I’ve been a communication studies professor since 2010.

I like in-depth, multidisciplinary research projects, increasingly informed by UX research.

I’ve retrained in my early 30’s for a career in tech as a product designer. I like to work quickly and get results fast. Running a nationally competitive college debate program shows the ability to be a part of a winning team. I complete high level research effectively and independently. I’m skilled at building thoroughly researched projects, contributing myself and managing the contributions of others. I’m content to dive deep into research documents while flying coast to coast for work. I produce actionable insights about student experiences faster and more effectively than anyone else by using a Google Ventures Design Sprint 2.0 model tailored for higher education decision making. I’m openly influenced by:

And the Design Sprint methodology of AJ&Smart/ Jake Kanpp. It also turns out CareerFoundry got a visit from Brittni, now consulting on her own. Happy Hour is great product design talk!

Factors that motivate my work:

Americans owe 1.6 trillion dollars in student loan debt. Over 50% of students regret a significant aspect of their college experience (school choice or major). By 2023, nearly 40% of federal student loans could be in default. This debt cannot be discharged in bankruptcy. 

I fell in love with the idea of design thinking in the winter of 2013. My campus has just opened a fancy new building and made an investment in creativity and innovation programming for faculty. As soon as I learned about the Lean Startup model, there was no going back.

Fast forward to 2019, I’m officially transitioning out of academia to a UX design career via CareerFoundry 10-month UX Immersion program. My mentor is Ayaz Memon and my tutor is Tasha Salgado.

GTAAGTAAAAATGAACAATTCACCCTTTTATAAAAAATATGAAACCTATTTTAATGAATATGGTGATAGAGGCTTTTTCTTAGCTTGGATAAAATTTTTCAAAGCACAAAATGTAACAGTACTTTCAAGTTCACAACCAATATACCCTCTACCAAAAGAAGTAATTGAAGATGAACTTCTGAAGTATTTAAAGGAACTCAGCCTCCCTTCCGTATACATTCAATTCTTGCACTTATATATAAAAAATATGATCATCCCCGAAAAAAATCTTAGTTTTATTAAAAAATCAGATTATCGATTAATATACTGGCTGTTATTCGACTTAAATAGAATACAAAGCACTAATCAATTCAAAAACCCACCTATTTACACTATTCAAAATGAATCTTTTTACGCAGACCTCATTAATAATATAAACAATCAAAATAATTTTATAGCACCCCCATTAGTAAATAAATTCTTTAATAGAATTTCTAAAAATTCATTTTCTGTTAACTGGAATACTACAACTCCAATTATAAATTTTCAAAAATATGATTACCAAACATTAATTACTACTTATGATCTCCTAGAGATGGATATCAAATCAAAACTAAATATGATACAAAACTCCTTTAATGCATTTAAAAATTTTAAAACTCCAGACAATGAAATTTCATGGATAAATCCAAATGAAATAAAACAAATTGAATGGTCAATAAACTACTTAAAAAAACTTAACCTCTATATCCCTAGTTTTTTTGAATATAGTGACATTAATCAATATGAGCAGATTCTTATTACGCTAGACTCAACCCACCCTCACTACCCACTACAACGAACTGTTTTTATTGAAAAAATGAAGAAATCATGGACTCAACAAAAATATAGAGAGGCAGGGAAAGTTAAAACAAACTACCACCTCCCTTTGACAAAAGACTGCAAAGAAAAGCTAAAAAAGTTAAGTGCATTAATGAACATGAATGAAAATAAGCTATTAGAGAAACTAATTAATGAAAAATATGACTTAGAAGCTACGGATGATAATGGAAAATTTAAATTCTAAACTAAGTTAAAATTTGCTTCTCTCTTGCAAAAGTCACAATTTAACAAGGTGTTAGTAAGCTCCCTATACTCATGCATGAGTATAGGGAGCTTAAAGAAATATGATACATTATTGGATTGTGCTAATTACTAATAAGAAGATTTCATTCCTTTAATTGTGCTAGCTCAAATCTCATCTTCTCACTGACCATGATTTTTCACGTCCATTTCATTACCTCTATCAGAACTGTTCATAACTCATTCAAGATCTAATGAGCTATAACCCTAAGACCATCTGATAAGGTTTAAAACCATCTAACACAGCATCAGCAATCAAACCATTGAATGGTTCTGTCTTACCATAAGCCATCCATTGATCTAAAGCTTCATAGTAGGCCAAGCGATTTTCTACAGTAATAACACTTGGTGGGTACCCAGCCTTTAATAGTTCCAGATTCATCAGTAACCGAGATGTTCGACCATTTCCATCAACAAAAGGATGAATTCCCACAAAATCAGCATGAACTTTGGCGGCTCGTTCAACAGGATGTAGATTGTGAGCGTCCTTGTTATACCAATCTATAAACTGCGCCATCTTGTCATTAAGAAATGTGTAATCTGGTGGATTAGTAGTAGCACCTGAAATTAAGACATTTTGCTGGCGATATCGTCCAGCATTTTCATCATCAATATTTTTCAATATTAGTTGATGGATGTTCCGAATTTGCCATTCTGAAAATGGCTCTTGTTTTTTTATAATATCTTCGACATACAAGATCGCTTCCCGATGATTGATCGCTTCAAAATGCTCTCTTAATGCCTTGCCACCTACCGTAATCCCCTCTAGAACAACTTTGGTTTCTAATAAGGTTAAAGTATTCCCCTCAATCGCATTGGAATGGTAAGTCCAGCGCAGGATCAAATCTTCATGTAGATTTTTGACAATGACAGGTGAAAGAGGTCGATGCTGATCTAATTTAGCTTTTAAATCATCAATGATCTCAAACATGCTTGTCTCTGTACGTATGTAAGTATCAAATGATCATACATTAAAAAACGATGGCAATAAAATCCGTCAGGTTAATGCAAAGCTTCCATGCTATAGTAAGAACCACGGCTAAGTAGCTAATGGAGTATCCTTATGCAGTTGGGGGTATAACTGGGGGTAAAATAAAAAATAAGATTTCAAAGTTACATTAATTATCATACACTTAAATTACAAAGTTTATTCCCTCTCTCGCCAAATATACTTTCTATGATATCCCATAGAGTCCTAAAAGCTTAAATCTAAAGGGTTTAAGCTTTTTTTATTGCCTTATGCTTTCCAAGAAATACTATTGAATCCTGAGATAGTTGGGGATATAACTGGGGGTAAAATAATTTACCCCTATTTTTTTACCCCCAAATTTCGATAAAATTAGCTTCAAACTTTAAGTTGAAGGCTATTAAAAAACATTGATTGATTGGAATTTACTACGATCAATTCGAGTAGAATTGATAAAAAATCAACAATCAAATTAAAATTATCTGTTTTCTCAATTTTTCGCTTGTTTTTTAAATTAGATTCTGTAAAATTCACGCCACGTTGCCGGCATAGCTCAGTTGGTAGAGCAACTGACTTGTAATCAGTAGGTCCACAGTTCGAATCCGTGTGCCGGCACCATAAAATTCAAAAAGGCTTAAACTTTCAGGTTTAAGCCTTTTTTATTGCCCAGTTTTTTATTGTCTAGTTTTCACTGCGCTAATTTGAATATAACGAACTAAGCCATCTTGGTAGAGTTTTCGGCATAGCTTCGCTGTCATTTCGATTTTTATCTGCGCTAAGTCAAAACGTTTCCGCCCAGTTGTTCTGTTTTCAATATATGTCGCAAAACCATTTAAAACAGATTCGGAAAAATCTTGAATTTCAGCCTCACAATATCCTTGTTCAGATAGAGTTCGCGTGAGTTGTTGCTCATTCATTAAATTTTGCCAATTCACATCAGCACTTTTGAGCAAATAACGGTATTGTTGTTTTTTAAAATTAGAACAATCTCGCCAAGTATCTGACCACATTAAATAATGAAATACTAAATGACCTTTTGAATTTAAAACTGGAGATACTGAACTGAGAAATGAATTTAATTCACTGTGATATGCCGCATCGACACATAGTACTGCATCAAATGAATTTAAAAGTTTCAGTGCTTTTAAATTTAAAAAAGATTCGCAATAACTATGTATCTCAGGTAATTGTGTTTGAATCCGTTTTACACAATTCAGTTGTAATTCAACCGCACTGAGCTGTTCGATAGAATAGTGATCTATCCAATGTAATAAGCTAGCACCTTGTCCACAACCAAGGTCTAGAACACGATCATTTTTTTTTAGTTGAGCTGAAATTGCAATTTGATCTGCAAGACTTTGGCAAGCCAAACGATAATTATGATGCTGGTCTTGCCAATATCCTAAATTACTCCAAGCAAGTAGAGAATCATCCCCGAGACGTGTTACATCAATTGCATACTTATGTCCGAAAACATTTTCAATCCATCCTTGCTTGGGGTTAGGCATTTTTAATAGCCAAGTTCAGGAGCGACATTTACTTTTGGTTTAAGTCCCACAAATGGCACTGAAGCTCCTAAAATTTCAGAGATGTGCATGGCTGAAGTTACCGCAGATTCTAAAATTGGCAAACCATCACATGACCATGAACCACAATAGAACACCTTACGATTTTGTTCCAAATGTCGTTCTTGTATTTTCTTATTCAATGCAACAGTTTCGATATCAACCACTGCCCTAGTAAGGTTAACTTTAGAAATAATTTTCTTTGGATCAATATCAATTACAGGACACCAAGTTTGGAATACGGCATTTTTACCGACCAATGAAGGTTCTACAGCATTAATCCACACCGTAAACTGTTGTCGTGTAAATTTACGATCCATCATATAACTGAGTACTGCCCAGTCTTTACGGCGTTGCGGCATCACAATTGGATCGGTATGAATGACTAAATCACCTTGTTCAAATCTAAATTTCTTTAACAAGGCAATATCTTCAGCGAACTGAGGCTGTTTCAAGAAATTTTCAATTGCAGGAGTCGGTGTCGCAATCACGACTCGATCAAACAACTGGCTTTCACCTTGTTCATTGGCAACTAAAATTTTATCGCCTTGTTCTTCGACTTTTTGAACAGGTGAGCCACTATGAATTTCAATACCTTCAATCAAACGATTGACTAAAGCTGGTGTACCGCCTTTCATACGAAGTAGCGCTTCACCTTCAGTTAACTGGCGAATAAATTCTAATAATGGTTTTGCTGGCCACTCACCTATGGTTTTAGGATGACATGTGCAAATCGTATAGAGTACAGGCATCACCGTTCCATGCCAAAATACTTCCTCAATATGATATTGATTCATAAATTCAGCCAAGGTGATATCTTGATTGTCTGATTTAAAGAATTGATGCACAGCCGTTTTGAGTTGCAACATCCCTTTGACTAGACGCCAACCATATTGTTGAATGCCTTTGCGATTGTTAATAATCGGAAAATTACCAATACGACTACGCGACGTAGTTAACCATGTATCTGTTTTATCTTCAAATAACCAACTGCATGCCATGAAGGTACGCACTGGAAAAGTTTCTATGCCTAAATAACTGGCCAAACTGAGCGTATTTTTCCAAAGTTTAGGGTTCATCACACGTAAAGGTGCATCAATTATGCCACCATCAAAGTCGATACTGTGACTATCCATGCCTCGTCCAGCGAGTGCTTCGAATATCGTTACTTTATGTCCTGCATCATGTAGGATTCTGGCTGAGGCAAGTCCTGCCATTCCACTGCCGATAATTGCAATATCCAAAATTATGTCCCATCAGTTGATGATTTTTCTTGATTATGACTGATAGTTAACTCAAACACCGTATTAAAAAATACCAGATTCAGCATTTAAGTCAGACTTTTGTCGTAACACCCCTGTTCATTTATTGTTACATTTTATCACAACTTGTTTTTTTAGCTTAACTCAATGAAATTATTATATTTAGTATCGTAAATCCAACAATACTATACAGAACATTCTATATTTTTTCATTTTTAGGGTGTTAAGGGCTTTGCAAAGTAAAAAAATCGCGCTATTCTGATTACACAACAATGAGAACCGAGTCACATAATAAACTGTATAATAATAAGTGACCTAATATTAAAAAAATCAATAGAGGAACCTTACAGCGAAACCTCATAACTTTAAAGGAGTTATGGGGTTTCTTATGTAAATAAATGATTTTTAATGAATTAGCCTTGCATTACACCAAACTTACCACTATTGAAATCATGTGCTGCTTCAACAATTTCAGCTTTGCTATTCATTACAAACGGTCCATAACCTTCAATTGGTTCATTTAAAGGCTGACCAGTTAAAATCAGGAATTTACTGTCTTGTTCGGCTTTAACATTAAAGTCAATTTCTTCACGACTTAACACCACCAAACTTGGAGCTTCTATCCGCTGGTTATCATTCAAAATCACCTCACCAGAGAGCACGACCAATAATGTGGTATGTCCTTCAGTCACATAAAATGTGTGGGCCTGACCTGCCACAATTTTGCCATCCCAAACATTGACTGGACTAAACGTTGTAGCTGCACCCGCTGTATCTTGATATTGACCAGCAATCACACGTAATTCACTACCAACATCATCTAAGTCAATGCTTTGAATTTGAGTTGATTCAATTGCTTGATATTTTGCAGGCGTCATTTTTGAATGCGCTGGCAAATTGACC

The first project I made in UX Fundamentals was AutoFlash, a web application that generates automatic flashcards using the comment feature in Google Drive. I started by interviewing law school students. It turned out, they just wanted to make quick flashcards from documents they already had. Jess called it Card Trick when she developed it for her FlatIron project:

“In his research with current undergraduates, law students, and med school applicants who had recently studied for the MCAT, he learned that while there are some flash card apps that are good, students don’t like creating their own flash cards when they have already spent a lot of time working on notes and outlines for their courses.”

I’m currently designing a web app nicknamed “Tassel” for the time being.

The higher ed admissions industry is increasingly data driven. Students are writing essays and applying early admission. It’s an open conversation in the Chronicle of Higher Ed:

The fact that 40 percent of college freshmen never make it to commencement is higher education’s dirty little secret, a dereliction of duty that has gotten too little public attention.